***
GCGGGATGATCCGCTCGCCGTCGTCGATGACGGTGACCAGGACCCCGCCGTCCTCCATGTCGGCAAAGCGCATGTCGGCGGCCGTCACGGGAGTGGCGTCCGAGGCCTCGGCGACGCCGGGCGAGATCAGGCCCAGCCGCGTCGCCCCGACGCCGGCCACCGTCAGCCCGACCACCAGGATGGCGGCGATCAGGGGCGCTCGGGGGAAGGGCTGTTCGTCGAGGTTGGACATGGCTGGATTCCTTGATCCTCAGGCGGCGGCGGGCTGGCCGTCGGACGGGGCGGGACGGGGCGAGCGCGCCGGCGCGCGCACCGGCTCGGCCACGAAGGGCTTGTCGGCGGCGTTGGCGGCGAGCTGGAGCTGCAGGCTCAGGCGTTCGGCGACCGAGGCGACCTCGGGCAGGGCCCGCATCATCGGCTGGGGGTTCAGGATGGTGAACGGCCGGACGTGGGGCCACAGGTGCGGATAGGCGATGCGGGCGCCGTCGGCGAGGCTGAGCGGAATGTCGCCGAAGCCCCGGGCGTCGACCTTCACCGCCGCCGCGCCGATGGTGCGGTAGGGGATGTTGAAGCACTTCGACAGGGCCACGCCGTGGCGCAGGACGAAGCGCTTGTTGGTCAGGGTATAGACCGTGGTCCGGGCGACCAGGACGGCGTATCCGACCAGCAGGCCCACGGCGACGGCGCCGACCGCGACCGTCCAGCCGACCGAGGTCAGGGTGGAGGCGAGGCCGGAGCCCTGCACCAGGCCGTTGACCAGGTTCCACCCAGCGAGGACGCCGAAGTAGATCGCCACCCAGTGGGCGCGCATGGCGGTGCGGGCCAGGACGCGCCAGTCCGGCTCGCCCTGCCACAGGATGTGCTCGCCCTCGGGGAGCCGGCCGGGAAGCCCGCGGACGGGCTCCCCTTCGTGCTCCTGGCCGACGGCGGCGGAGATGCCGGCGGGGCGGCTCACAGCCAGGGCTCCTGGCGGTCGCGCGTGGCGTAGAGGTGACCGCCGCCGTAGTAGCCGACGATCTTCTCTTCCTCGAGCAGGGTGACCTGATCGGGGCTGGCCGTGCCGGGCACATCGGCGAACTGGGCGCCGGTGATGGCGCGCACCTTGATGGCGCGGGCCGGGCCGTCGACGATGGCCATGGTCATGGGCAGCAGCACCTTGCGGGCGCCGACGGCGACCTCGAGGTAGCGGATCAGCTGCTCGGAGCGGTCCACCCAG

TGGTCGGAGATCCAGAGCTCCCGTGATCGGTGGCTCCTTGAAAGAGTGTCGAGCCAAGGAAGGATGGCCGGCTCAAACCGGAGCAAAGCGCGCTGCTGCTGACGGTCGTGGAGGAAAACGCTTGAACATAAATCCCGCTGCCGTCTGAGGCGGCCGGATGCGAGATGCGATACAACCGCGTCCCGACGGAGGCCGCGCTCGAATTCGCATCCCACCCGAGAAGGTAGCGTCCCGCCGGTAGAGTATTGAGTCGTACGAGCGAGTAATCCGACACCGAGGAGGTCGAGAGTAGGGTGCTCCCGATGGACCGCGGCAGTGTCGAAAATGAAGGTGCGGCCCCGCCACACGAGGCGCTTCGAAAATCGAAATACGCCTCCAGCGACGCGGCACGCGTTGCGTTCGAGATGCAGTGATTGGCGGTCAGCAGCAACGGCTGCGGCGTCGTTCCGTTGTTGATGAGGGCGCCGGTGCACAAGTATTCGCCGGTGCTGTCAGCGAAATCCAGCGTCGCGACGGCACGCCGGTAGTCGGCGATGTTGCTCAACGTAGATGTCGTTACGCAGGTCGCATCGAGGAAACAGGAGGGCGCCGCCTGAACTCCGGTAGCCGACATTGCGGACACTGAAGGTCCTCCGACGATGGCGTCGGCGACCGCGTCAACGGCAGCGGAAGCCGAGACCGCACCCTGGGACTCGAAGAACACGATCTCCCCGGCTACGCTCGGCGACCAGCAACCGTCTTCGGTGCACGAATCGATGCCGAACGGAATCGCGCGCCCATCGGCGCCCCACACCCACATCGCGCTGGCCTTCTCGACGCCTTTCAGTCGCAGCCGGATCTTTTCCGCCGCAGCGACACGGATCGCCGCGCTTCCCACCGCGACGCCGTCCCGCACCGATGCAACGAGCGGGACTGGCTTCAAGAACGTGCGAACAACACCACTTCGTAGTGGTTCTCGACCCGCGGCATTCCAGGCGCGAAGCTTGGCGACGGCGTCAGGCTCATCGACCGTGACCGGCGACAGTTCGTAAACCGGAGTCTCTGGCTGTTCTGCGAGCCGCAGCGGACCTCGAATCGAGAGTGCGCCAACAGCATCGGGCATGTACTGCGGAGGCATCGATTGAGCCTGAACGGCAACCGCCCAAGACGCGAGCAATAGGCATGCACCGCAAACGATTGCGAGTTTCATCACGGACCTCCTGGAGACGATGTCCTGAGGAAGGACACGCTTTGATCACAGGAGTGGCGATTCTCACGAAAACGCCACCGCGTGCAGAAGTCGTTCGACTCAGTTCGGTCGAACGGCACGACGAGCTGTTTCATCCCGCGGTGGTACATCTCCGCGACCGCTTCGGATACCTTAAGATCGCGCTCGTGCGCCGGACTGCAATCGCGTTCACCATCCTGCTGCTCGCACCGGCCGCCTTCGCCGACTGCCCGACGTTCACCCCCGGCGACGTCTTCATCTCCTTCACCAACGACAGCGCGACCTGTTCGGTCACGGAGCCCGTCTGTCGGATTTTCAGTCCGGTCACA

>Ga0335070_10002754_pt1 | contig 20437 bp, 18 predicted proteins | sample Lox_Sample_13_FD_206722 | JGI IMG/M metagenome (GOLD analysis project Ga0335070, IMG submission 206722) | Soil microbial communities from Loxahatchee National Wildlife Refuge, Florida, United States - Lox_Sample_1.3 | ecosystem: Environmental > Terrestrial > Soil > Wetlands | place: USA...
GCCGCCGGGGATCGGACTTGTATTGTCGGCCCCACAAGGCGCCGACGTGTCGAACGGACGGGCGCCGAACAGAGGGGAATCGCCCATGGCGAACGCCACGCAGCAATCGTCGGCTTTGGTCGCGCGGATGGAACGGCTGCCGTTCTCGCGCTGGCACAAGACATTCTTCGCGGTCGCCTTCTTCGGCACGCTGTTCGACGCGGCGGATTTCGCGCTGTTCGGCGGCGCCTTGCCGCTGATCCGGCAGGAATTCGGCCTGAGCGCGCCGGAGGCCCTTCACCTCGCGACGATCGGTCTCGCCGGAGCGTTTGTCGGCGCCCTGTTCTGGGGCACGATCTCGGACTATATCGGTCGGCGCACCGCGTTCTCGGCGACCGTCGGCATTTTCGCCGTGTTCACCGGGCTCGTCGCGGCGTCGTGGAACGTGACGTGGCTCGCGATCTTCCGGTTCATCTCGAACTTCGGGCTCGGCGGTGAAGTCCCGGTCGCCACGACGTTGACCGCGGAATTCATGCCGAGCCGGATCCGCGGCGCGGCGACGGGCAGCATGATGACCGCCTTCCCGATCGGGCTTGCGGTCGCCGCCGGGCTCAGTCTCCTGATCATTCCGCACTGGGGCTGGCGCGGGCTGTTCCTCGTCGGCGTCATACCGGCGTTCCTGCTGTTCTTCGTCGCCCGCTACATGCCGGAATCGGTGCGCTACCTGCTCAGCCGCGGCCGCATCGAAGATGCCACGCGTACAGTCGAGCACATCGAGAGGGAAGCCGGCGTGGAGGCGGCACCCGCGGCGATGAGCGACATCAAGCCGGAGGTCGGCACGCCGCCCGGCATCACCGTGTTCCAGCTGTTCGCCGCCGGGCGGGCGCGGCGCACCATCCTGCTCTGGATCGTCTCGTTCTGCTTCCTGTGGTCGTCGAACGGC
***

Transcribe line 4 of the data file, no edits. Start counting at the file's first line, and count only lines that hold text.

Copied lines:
GCCGCCGGGGATCGGACTTGTATTGTCGGCCCCACAAGGCGCCGACGTGTCGAACGGACGGGCGCCGAACAGAGGGGAATCGCCCATGGCGAACGCCACGCAGCAATCGTCGGCTTTGGTCGCGCGGATGGAACGGCTGCCGTTCTCGCGCTGGCACAAGACATTCTTCGCGGTCGCCTTCTTCGGCACGCTGTTCGACGCGGCGGATTTCGCGCTGTTCGGCGGCGCCTTGCCGCTGATCCGGCAGGAATTCGGCCTGAGCGCGCCGGAGGCCCTTCACCTCGCGACGATCGGTCTCGCCGGAGCGTTTGTCGGCGCCCTGTTCTGGGGCACGATCTCGGACTATATCGGTCGGCGCACCGCGTTCTCGGCGACCGTCGGCATTTTCGCCGTGTTCACCGGGCTCGTCGCGGCGTCGTGGAACGTGACGTGGCTCGCGATCTTCCGGTTCATCTCGAACTTCGGGCTCGGCGGTGAAGTCCCGGTCGCCACGACGTTGACCGCGGAATTCATGCCGAGCCGGATCCGCGGCGCGGCGACGGGCAGCATGATGACCGCCTTCCCGATCGGGCTTGCGGTCGCCGCCGGGCTCAGTCTCCTGATCATTCCGCACTGGGGCTGGCGCGGGCTGTTCCTCGTCGGCGTCATACCGGCGTTCCTGCTGTTCTTCGTCGCCCGCTACATGCCGGAATCGGTGCGCTACCTGCTCAGCCGCGGCCGCATCGAAGATGCCACGCGTACAGTCGAGCACATCGAGAGGGAAGCCGGCGTGGAGGCGGCACCCGCGGCGATGAGCGACATCAAGCCGGAGGTCGGCACGCCGCCCGGCATCACCGTGTTCCAGCTGTTCGCCGCCGGGCGGGCGCGGCGCACCATCCTGCTCTGGATCGTCTCGTTCTGCTTCCTGTGGTCGTCGAACGGC